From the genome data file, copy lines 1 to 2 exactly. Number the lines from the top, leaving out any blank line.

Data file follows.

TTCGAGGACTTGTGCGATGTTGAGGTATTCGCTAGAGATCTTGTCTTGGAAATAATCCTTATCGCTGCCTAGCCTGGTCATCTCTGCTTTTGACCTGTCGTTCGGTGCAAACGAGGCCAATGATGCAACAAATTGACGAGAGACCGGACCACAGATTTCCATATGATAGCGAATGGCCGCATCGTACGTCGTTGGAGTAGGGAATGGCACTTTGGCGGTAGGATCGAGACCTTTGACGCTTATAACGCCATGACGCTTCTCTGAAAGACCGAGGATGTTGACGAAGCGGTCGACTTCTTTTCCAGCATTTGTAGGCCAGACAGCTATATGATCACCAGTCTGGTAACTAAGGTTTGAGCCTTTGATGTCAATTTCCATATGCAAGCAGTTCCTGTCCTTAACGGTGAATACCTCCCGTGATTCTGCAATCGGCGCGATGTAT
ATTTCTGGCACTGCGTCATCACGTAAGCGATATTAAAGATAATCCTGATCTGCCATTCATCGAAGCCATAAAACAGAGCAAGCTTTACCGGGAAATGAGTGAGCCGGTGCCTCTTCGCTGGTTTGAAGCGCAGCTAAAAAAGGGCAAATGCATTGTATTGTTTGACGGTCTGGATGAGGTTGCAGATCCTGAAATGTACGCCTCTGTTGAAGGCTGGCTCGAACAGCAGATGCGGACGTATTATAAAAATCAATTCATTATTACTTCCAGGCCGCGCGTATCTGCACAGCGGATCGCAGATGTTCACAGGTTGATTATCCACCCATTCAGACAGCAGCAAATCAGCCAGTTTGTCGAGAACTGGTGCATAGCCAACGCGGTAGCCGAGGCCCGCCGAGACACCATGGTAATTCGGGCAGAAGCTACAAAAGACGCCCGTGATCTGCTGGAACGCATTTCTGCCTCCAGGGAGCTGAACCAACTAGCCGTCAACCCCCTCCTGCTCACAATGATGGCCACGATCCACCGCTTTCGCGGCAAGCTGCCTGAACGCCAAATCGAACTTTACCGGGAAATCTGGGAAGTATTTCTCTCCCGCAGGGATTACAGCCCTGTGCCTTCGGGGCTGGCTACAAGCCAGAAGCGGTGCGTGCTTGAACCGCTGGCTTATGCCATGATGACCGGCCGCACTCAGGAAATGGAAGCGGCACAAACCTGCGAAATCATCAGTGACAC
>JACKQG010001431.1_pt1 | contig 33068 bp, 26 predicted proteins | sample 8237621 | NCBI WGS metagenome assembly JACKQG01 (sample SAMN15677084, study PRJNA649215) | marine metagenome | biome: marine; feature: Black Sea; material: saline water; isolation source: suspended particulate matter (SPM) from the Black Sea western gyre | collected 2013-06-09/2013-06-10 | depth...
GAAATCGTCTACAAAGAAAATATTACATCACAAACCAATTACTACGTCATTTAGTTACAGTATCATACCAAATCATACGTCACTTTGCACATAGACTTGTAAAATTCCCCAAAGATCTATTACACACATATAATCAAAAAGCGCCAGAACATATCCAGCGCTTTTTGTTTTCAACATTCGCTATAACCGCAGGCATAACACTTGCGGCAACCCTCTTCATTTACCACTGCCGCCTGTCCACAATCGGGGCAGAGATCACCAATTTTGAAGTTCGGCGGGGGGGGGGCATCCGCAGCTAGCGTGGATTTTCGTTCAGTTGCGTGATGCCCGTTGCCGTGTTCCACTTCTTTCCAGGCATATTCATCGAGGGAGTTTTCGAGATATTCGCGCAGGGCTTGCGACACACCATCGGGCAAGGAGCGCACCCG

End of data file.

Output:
TTCGAGGACTTGTGCGATGTTGAGGTATTCGCTAGAGATCTTGTCTTGGAAATAATCCTTATCGCTGCCTAGCCTGGTCATCTCTGCTTTTGACCTGTCGTTCGGTGCAAACGAGGCCAATGATGCAACAAATTGACGAGAGACCGGACCACAGATTTCCATATGATAGCGAATGGCCGCATCGTACGTCGTTGGAGTAGGGAATGGCACTTTGGCGGTAGGATCGAGACCTTTGACGCTTATAACGCCATGACGCTTCTCTGAAAGACCGAGGATGTTGACGAAGCGGTCGACTTCTTTTCCAGCATTTGTAGGCCAGACAGCTATATGATCACCAGTCTGGTAACTAAGGTTTGAGCCTTTGATGTCAATTTCCATATGCAAGCAGTTCCTGTCCTTAACGGTGAATACCTCCCGTGATTCTGCAATCGGCGCGATGTAT
ATTTCTGGCACTGCGTCATCACGTAAGCGATATTAAAGATAATCCTGATCTGCCATTCATCGAAGCCATAAAACAGAGCAAGCTTTACCGGGAAATGAGTGAGCCGGTGCCTCTTCGCTGGTTTGAAGCGCAGCTAAAAAAGGGCAAATGCATTGTATTGTTTGACGGTCTGGATGAGGTTGCAGATCCTGAAATGTACGCCTCTGTTGAAGGCTGGCTCGAACAGCAGATGCGGACGTATTATAAAAATCAATTCATTATTACTTCCAGGCCGCGCGTATCTGCACAGCGGATCGCAGATGTTCACAGGTTGATTATCCACCCATTCAGACAGCAGCAAATCAGCCAGTTTGTCGAGAACTGGTGCATAGCCAACGCGGTAGCCGAGGCCCGCCGAGACACCATGGTAATTCGGGCAGAAGCTACAAAAGACGCCCGTGATCTGCTGGAACGCATTTCTGCCTCCAGGGAGCTGAACCAACTAGCCGTCAACCCCCTCCTGCTCACAATGATGGCCACGATCCACCGCTTTCGCGGCAAGCTGCCTGAACGCCAAATCGAACTTTACCGGGAAATCTGGGAAGTATTTCTCTCCCGCAGGGATTACAGCCCTGTGCCTTCGGGGCTGGCTACAAGCCAGAAGCGGTGCGTGCTTGAACCGCTGGCTTATGCCATGATGACCGGCCGCACTCAGGAAATGGAAGCGGCACAAACCTGCGAAATCATCAGTGACAC